Cambodians: The Irish of Southeast Asia
Just like parents who “equally” love all their children, as a traveler I don’t like to admit that I have a favorite, but I do. Out of the eight countries visited in the Asia series, Cambodia was my favorite. I knew from the beginning that this was a different place.
Landing anywhere in Asia makes a recess of an elementary school look like naptime. It’s just that chaotic. When you leave the airport you might as well be walking onto the floor of the New York Stock Exchange right before the closing bell. As I leave the shelter of the airport I always brace myself for the onslaught of people asking if we need a ride or a guide. My attention is more focused on navigating an errant luggage cart topped with four heavy pieces of baggage plus a tripod or lens case while following the other 5 members of my crew with equally temperamental carts as we try to locate the person who is officially our guide and ride. Whew. But as we left the airport terminal in Cambodia in Phnom Penh the glass door slid apart to reveal a scene of utter calm — just as many people who are always congregated outside an airport but they all stood there with soft eyes and slight smiles. That’s when I knew I was going to love it here.
I had some advice to brace myself for Cambodia, a country just coming out a vicious and cruel civil war still showed a lot of scars physically and mentally. I was told that adults and children missing limbs having been victims of land mines would be begging in the streets. I thought I was walking into a country depressed and floundering and that the only reason to go would be to see the great city of Angkor with its now famous temple Angkor Wat. I was wrong. I never saw those with missing limbs although I don’t doubt they’re there and as for homelessness and those very down on their luck? Sure, but that’s a problem we all have. In fact, as I write this I am back home in Portsmouth, NH where for the first time in 30 years I saw a man with a cardboard sign at an intersection. Travel teaches you that there’s always a difficult side to any destination and that you never look down on another person (or country) but show compassion. There’s no reason to pity Cambodia, the people have an amazing sense of themselves and that they are finally going places.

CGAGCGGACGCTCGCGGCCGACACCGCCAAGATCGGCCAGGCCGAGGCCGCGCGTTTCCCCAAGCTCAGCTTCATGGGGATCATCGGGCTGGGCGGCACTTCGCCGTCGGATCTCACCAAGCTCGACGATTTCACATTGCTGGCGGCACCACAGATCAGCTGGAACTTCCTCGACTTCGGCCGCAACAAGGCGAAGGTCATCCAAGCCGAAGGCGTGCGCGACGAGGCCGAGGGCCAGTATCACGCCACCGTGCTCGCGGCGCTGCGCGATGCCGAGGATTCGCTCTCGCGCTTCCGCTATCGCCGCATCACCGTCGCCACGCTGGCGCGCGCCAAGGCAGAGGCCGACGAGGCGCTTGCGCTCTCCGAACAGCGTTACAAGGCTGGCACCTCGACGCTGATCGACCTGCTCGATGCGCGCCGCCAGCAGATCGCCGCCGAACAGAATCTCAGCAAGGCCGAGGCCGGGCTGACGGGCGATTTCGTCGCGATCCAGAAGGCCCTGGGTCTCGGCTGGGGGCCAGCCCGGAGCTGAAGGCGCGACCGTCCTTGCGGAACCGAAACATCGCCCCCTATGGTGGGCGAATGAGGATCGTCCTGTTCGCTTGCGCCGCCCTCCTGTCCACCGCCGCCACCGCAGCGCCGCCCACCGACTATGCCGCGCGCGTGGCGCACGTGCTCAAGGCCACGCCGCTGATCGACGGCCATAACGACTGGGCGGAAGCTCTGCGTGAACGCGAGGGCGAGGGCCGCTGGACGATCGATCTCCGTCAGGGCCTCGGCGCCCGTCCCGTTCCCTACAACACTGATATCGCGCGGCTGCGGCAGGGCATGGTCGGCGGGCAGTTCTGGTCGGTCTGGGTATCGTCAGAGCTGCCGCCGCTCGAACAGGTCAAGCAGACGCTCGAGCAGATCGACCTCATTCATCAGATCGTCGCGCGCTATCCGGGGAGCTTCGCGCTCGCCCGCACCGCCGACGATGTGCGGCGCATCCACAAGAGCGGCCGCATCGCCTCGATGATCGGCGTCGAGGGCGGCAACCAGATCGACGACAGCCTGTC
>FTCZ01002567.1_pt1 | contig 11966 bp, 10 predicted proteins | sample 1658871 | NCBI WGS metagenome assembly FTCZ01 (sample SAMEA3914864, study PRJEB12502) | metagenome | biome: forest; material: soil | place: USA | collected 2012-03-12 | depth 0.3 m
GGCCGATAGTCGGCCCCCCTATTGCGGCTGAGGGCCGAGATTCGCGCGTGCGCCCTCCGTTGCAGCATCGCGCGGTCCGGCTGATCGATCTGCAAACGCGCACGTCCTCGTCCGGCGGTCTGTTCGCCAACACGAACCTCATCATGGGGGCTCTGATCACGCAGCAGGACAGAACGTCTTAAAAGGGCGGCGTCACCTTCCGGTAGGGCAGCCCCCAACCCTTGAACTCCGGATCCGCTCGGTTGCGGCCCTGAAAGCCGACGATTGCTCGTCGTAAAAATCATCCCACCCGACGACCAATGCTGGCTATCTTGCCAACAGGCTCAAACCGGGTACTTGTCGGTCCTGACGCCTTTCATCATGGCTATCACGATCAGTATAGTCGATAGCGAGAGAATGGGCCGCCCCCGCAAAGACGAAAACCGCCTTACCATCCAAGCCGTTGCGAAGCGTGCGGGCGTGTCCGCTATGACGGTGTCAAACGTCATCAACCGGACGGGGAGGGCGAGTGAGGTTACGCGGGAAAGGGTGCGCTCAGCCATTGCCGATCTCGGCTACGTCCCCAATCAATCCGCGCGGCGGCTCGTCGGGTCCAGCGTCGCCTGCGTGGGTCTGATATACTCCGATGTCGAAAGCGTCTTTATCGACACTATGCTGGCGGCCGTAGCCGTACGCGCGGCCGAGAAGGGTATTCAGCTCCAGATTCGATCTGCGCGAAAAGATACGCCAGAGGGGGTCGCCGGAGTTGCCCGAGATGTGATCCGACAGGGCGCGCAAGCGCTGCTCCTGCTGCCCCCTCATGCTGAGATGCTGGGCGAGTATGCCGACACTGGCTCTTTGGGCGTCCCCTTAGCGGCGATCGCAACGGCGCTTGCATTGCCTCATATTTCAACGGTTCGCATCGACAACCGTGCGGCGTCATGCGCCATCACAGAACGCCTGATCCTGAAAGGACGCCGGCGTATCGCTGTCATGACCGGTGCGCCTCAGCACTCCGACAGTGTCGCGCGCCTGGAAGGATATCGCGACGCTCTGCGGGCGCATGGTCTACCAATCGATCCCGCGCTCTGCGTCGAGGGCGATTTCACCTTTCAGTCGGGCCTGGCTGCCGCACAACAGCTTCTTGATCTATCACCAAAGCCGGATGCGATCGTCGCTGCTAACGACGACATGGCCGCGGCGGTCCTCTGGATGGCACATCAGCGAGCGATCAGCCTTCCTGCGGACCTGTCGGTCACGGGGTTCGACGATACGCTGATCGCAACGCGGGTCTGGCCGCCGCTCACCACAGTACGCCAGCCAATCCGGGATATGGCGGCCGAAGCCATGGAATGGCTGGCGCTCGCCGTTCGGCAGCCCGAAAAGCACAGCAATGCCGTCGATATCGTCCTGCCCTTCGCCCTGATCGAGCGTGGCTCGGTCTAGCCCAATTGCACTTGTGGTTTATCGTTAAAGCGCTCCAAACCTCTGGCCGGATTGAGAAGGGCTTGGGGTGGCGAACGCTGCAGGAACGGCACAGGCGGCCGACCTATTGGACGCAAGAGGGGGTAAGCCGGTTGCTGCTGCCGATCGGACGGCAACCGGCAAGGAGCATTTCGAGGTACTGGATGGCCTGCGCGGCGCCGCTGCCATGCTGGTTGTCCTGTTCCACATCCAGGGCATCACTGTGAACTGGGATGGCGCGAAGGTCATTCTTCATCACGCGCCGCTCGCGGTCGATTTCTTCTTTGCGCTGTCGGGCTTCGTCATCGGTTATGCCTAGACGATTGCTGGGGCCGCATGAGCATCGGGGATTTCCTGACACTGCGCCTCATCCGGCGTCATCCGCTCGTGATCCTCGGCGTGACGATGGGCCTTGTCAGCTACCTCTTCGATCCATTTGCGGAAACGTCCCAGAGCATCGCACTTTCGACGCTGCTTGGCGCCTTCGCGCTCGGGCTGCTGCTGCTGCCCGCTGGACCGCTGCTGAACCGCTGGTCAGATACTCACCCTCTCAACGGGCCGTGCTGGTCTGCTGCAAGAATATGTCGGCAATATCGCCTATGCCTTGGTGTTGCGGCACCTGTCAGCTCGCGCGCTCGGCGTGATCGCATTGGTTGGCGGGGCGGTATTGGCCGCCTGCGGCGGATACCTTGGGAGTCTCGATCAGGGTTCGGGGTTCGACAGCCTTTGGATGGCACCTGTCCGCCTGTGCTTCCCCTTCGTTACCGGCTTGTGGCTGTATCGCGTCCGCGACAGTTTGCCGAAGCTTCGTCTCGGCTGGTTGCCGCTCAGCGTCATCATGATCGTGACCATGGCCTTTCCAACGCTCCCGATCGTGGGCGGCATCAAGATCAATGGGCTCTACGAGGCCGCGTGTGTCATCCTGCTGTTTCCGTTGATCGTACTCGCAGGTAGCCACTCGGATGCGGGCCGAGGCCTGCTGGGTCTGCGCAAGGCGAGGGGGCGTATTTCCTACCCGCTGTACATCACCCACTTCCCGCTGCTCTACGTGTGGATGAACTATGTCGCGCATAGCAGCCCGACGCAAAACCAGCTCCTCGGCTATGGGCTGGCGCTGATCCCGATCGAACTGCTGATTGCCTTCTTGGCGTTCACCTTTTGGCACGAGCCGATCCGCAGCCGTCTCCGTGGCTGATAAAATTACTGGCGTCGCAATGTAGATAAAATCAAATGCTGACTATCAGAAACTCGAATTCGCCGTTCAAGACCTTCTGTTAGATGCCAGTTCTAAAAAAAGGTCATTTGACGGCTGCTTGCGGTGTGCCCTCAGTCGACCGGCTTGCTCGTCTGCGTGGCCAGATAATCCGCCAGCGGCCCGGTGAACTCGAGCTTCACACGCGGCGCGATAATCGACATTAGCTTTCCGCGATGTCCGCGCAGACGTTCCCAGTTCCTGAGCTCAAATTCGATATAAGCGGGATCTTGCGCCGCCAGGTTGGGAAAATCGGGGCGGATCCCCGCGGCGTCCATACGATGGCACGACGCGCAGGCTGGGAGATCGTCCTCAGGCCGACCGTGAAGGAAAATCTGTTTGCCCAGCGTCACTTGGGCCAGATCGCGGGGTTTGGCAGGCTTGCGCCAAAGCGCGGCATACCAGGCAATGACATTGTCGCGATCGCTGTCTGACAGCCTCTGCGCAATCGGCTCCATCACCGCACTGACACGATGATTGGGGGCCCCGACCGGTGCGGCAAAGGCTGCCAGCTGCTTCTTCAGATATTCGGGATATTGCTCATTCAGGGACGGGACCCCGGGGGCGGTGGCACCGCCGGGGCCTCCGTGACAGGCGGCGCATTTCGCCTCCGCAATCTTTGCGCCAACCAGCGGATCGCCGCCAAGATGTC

I found the Cambodians to be the easiest people to talk to. I call them the Irish of Southeast Asia. On the whole they speak a lot of English, which I wasn’t expecting and an overwhelming curiosity about Westerners since it’s only been recently that we’ve been allowed to come. That’s not to say the ancient city of Angkor isn’t a showstopper. I’ve seen it from pages of my National Geographic but really just had no idea what an amazing place it is. Experts say it’s on par with the Pyramids of Egypt (I wouldn’t know, unfortunately I’ve never been — hint, hint Travel Channel) but I would say its worthy of the bucket list. I should mention in the interest of full disclosure that I did not spend the night in the tent on the beach. As awesome as it was after seeing that spider and then being told by the guide that a jaguar or some large Travel Channel-host-eating cat was walking the beach the other day I thought best that I just go back to the hotel. I know my limits.